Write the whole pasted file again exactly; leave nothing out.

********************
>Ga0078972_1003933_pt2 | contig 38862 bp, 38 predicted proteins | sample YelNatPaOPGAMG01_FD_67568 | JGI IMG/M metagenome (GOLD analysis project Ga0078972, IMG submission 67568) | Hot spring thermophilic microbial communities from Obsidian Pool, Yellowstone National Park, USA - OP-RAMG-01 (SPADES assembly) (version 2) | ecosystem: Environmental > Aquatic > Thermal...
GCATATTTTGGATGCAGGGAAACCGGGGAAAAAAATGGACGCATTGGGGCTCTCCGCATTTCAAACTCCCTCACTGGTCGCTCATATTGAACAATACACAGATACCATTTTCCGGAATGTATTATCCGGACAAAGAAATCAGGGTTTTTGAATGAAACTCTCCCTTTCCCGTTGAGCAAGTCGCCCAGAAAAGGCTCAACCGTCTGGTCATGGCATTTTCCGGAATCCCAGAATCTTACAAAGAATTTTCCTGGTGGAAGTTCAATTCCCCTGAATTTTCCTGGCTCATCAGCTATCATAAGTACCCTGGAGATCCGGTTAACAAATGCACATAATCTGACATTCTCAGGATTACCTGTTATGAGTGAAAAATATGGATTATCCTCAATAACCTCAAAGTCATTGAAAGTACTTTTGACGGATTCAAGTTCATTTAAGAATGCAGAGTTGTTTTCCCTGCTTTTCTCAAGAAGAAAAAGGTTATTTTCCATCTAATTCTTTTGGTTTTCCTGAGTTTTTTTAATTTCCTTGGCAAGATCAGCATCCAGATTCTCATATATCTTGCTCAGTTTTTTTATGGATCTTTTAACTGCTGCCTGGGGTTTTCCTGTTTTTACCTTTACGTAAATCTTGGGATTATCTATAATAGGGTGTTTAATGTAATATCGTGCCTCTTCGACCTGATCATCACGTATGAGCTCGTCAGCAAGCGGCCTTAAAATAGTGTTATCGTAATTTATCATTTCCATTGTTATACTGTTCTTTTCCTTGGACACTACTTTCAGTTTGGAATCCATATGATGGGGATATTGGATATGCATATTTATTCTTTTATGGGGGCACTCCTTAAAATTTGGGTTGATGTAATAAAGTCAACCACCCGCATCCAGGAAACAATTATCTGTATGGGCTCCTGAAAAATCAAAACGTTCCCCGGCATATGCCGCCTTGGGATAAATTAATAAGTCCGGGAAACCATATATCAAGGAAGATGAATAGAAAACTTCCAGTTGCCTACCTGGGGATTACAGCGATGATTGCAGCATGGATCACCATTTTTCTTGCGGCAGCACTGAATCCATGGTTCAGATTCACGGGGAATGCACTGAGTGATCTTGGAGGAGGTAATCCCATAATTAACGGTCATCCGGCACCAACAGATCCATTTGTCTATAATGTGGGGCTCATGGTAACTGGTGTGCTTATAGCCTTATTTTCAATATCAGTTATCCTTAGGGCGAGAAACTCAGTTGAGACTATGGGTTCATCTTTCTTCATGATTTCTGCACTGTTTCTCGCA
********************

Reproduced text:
>Ga0078972_1003933_pt2 | contig 38862 bp, 38 predicted proteins | sample YelNatPaOPGAMG01_FD_67568 | JGI IMG/M metagenome (GOLD analysis project Ga0078972, IMG submission 67568) | Hot spring thermophilic microbial communities from Obsidian Pool, Yellowstone National Park, USA - OP-RAMG-01 (SPADES assembly) (version 2) | ecosystem: Environmental > Aquatic > Thermal...
GCATATTTTGGATGCAGGGAAACCGGGGAAAAAAATGGACGCATTGGGGCTCTCCGCATTTCAAACTCCCTCACTGGTCGCTCATATTGAACAATACACAGATACCATTTTCCGGAATGTATTATCCGGACAAAGAAATCAGGGTTTTTGAATGAAACTCTCCCTTTCCCGTTGAGCAAGTCGCCCAGAAAAGGCTCAACCGTCTGGTCATGGCATTTTCCGGAATCCCAGAATCTTACAAAGAATTTTCCTGGTGGAAGTTCAATTCCCCTGAATTTTCCTGGCTCATCAGCTATCATAAGTACCCTGGAGATCCGGTTAACAAATGCACATAATCTGACATTCTCAGGATTACCTGTTATGAGTGAAAAATATGGATTATCCTCAATAACCTCAAAGTCATTGAAAGTACTTTTGACGGATTCAAGTTCATTTAAGAATGCAGAGTTGTTTTCCCTGCTTTTCTCAAGAAGAAAAAGGTTATTTTCCATCTAATTCTTTTGGTTTTCCTGAGTTTTTTTAATTTCCTTGGCAAGATCAGCATCCAGATTCTCATATATCTTGCTCAGTTTTTTTATGGATCTTTTAACTGCTGCCTGGGGTTTTCCTGTTTTTACCTTTACGTAAATCTTGGGATTATCTATAATAGGGTGTTTAATGTAATATCGTGCCTCTTCGACCTGATCATCACGTATGAGCTCGTCAGCAAGCGGCCTTAAAATAGTGTTATCGTAATTTATCATTTCCATTGTTATACTGTTCTTTTCCTTGGACACTACTTTCAGTTTGGAATCCATATGATGGGGATATTGGATATGCATATTTATTCTTTTATGGGGGCACTCCTTAAAATTTGGGTTGATGTAATAAAGTCAACCACCCGCATCCAGGAAACAATTATCTGTATGGGCTCCTGAAAAATCAAAACGTTCCCCGGCATATGCCGCCTTGGGATAAATTAATAAGTCCGGGAAACCATATATCAAGGAAGATGAATAGAAAACTTCCAGTTGCCTACCTGGGGATTACAGCGATGATTGCAGCATGGATCACCATTTTTCTTGCGGCAGCACTGAATCCATGGTTCAGATTCACGGGGAATGCACTGAGTGATCTTGGAGGAGGTAATCCCATAATTAACGGTCATCCGGCACCAACAGATCCATTTGTCTATAATGTGGGGCTCATGGTAACTGGTGTGCTTATAGCCTTATTTTCAATATCAGTTATCCTTAGGGCGAGAAACTCAGTTGAGACTATGGGTTCATCTTTCTTCATGATTTCTGCACTGTTTCTCGCA